|1.||A Storm Is Coming||2:52|
|2.||Hope and Memory||1:45|
|3.||Minas Tirith||Ben del Maestro||3:37|
|4.||The White Tree||3:25|
|5.||The Steward of Gondor||Billy Boyd||3:53|
|7.||The Ride of the Rohirrin||2:08|
|8.||Twilight and Shadow||Renée Fleming||3:30|
|12.||Ash and Smoke||3:25|
|13.||The Fields of the Pelennor||3:26|
|15.||The Black Gate Opens||James Galway||4:01|
|16.||The End of All Things||Renée Fleming||5:12|
|17.||The Return of the King||Renée Fleming, Viggo Mortensen||10:14|
|18.||The Grey Havens||James Galway||5:59|
|19.||Into the West||Annie Lennox||5:49|
| ||72:00| Submit your review
The third part of the most famous film trilogies always seem to be the ones most laden with disappointment, for one reason or another. However, Peter Jackson seems unlikely to let his magnificent Lord of the Rings adaptation go out in anything but bravura fashion. I think it would be fair to say that with regards to the music, Shore has settled into his role of scoring an epic and Return of the King manages to revisit some of the humanity of The Fellowship of the Ring, notable after the alternately dourly bombastic and insular moments of The Two Towers. Unlike the durm and strang openings of the first two, A Storm is Coming has a much more solid and considered dramatic base, although the lightness in the second half is somewhat unexpected.
The lack of choir through much of the score is most notable. While it's a nice extra dimension to any piece of music and, at a prodigious volume, an imposing aural spectacle it can grate after a while. Thus, for Return of the King, the occasional choral passages feel 'earned' and a much more effective. The amount of action without chorus is significant, most notably the stirring The White Tree which isn't a million miles away from the more frenetic moments of Starship Troopers (of all things). It's certainly a rare occasion when Shore takes a precedent in anything other than classical, most notably his Sibelian theme for the Fellowship which only makes a few fleet appearances, but unlike its insistence in the first score, the appearances here are a refreshing return to a familiar melody.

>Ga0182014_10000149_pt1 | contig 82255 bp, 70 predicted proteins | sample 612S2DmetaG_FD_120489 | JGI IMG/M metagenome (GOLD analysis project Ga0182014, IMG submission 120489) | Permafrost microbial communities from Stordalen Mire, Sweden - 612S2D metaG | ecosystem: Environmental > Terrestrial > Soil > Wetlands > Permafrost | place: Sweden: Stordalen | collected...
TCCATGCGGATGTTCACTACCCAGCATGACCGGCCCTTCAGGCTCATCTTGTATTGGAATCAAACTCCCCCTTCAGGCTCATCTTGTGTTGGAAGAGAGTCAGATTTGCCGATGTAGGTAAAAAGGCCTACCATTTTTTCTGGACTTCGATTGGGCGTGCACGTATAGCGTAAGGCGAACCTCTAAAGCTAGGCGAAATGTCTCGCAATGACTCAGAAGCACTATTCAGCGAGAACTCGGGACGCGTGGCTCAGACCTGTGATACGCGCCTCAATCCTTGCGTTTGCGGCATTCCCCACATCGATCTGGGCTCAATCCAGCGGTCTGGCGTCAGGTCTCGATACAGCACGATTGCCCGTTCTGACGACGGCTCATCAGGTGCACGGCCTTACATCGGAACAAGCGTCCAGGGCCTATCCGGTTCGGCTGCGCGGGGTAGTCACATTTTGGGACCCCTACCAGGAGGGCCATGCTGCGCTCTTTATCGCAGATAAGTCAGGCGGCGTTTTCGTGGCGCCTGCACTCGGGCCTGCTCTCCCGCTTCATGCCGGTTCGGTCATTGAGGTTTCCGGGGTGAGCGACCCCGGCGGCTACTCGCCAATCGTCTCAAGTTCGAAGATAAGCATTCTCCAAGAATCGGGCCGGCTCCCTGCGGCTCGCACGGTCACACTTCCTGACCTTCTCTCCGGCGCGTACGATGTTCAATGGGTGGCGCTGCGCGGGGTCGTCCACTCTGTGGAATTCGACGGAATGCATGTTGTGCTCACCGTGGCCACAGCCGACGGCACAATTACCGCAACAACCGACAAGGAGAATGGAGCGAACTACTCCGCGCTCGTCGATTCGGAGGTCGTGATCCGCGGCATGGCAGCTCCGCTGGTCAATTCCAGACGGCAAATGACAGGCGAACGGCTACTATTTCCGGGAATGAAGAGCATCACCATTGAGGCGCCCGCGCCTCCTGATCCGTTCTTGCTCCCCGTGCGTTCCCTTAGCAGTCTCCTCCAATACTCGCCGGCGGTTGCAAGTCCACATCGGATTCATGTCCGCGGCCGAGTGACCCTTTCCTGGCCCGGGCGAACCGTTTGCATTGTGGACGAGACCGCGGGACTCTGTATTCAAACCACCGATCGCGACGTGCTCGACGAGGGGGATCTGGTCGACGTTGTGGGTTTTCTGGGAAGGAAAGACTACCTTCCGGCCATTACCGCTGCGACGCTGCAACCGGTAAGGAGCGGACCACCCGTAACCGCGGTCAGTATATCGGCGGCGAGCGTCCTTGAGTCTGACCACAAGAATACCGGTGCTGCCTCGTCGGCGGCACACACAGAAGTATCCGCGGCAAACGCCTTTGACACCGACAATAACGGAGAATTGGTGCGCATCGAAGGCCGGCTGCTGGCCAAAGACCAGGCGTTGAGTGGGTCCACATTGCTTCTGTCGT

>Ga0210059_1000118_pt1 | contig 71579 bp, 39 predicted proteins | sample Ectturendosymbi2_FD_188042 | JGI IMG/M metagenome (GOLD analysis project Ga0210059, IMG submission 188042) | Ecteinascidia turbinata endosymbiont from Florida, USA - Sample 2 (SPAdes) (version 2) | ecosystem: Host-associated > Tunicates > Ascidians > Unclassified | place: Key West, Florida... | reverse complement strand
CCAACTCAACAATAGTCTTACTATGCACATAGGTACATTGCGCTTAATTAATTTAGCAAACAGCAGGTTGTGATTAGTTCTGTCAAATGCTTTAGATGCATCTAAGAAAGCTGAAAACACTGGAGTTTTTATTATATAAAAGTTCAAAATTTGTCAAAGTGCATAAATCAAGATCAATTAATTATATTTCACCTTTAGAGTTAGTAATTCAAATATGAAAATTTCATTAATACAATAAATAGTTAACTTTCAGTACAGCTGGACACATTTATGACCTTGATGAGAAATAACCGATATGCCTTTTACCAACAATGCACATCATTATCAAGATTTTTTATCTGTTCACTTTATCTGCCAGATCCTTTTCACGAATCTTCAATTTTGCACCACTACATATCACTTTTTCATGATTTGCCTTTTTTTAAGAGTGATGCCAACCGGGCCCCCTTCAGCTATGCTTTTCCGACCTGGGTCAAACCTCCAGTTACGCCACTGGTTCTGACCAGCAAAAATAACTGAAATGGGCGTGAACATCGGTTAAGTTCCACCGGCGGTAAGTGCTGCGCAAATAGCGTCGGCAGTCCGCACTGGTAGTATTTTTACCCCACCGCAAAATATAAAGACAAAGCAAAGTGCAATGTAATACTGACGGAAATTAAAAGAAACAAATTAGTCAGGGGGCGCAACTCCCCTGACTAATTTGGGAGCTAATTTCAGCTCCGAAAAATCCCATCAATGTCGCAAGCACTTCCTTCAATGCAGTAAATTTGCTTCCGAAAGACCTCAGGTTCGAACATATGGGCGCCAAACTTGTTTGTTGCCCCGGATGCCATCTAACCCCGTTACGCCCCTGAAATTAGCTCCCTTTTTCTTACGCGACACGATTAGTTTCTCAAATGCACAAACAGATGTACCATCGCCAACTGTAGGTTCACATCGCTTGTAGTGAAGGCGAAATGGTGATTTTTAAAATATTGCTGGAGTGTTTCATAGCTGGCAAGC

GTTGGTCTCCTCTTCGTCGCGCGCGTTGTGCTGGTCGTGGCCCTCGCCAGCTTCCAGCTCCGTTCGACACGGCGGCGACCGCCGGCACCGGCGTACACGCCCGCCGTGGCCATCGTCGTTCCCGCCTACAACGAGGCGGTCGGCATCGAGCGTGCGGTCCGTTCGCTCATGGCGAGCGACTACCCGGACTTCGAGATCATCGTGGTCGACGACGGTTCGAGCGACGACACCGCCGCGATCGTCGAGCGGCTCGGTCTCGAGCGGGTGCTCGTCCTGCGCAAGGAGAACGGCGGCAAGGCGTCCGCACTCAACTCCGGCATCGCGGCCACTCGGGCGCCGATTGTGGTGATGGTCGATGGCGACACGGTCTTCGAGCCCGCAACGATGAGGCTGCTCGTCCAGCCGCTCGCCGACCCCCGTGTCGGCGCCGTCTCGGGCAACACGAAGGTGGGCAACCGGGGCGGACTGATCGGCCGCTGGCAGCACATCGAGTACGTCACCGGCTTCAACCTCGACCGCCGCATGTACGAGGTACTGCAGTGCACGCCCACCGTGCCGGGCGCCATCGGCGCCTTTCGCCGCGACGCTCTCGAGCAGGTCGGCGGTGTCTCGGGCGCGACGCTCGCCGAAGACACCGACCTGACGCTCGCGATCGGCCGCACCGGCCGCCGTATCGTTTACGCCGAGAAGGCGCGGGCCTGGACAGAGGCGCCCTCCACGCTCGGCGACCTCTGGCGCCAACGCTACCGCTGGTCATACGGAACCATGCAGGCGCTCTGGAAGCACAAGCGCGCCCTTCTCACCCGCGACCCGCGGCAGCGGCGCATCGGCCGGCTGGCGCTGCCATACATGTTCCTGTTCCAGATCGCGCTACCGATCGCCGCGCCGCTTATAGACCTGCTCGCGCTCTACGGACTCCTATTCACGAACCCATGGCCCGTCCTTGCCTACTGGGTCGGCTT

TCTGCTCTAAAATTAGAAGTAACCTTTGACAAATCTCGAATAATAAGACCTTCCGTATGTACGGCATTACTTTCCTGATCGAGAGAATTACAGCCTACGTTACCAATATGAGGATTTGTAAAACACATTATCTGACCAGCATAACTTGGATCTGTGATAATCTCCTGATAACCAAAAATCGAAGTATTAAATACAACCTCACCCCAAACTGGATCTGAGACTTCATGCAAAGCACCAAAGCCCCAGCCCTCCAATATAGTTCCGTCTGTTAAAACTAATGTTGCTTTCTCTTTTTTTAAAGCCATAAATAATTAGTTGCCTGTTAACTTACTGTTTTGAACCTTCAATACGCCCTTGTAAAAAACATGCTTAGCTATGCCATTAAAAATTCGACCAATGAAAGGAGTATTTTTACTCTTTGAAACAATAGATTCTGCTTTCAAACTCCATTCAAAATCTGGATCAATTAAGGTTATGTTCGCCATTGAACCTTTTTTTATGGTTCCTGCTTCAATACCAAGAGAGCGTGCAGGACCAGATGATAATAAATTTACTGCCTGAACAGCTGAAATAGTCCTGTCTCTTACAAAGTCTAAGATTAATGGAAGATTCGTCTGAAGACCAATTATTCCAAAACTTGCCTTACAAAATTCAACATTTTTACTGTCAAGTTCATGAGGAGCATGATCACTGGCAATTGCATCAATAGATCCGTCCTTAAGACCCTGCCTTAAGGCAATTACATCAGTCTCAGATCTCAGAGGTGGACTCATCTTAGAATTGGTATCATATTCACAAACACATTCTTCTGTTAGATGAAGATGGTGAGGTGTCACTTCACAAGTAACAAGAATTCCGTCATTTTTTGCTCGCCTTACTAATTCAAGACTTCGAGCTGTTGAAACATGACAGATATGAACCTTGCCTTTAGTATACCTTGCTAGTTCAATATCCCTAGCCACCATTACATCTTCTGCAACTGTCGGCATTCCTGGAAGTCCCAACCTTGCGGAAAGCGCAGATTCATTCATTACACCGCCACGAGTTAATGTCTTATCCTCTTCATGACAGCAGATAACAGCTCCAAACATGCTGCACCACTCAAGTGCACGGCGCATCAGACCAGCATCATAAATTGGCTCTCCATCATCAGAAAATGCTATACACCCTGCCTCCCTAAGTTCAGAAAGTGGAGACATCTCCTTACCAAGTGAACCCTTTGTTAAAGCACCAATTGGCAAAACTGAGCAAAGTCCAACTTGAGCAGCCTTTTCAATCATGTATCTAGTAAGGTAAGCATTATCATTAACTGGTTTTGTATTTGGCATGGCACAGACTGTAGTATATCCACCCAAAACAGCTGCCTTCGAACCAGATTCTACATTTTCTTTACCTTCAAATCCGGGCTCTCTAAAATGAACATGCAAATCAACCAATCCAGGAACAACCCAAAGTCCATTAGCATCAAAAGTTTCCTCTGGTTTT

The major new theme is for Gondor and is surprisingly upbeat, with a sprightly fifth opening (as with many of Williams' most famous tunes) and fairly unadorned major key harmonies, it has an easy simplicity that is something of a surprise after the angst that surrounds many of the themes. Most of the other melodies appear, if briefly, but the most sustained selection is in the titular track toward the finale that puts in a notable reprise of the charming Shire and Hobbit melody, plus many other melodies from the whole series. I must admit that the themes for the first film still remain the most memorable, notably his creepy Sauron melody which is given one of its most extended outings in Minas Morgul, but perhaps the familiarity and inter-melody connection will become more apparent as the trilogy as a whole can be judged.
Cast members Billy Boyd and Viggo Mortensen contribute briefly, the former intoning a short, downbeat, slightly folk like tune, at the end of Steward of Gondor and the latter a short incantation during the lengthy Return of the King cue. Sir James Galway and his flute contribute briefly, although I don't suppose anyone would have noticed whether it was him playing or not. More powerful a presence is that of opera singer Renée Fleming, whose contributions are beautiful and have a great presence, notably during The End of All Things. The most notable vocal contribute is from Annie Lennox who performs the end credit song, Into the West. Her voice seems just a bit too raw and loud for the rather intimate style, although the song itself is pleasant enough, but likely to inflame those hoping for a nice end credit suite. In truth, Enya's finale to the first film seems ideal, but in any case, Shore's final few score cues are a fitting and dignified. There is no ungainly celebration music here, just a solid close to the 21st century's first great epic film series.
I think it will take a few years for fans to fully grasp the entire scope of Shore's music. As to whether his three Lord of the Rings scores deserve a complete release, I am somewhat skeptical. They have the melodic content and, don't get me wrong, are superb music, but I don't think hearing all nine hours (or whatever) would be beneficial. I'm not convinced they have the narrative structure of the best epic scores (and, naturally, I include the original Star Wars trilogy in that, which is perhaps the most obvious, if not the best benchmark), but the content is still varied and inspired enough to certainly warrant some expansion of the original albums. Return of the King is a superb finale and, as an indication, I literally listened to it over and over when I first got it, something that I wasn't inspired to do with The Two Towers and even The Fellowship of the Ring took some time to get into. Here, however, Shore grabs the listener from the outset and the ride to the finish line is perhaps the best of all.
This soundtrack trailer contains music of:Original Return of the King Trailer Music, Howard Shore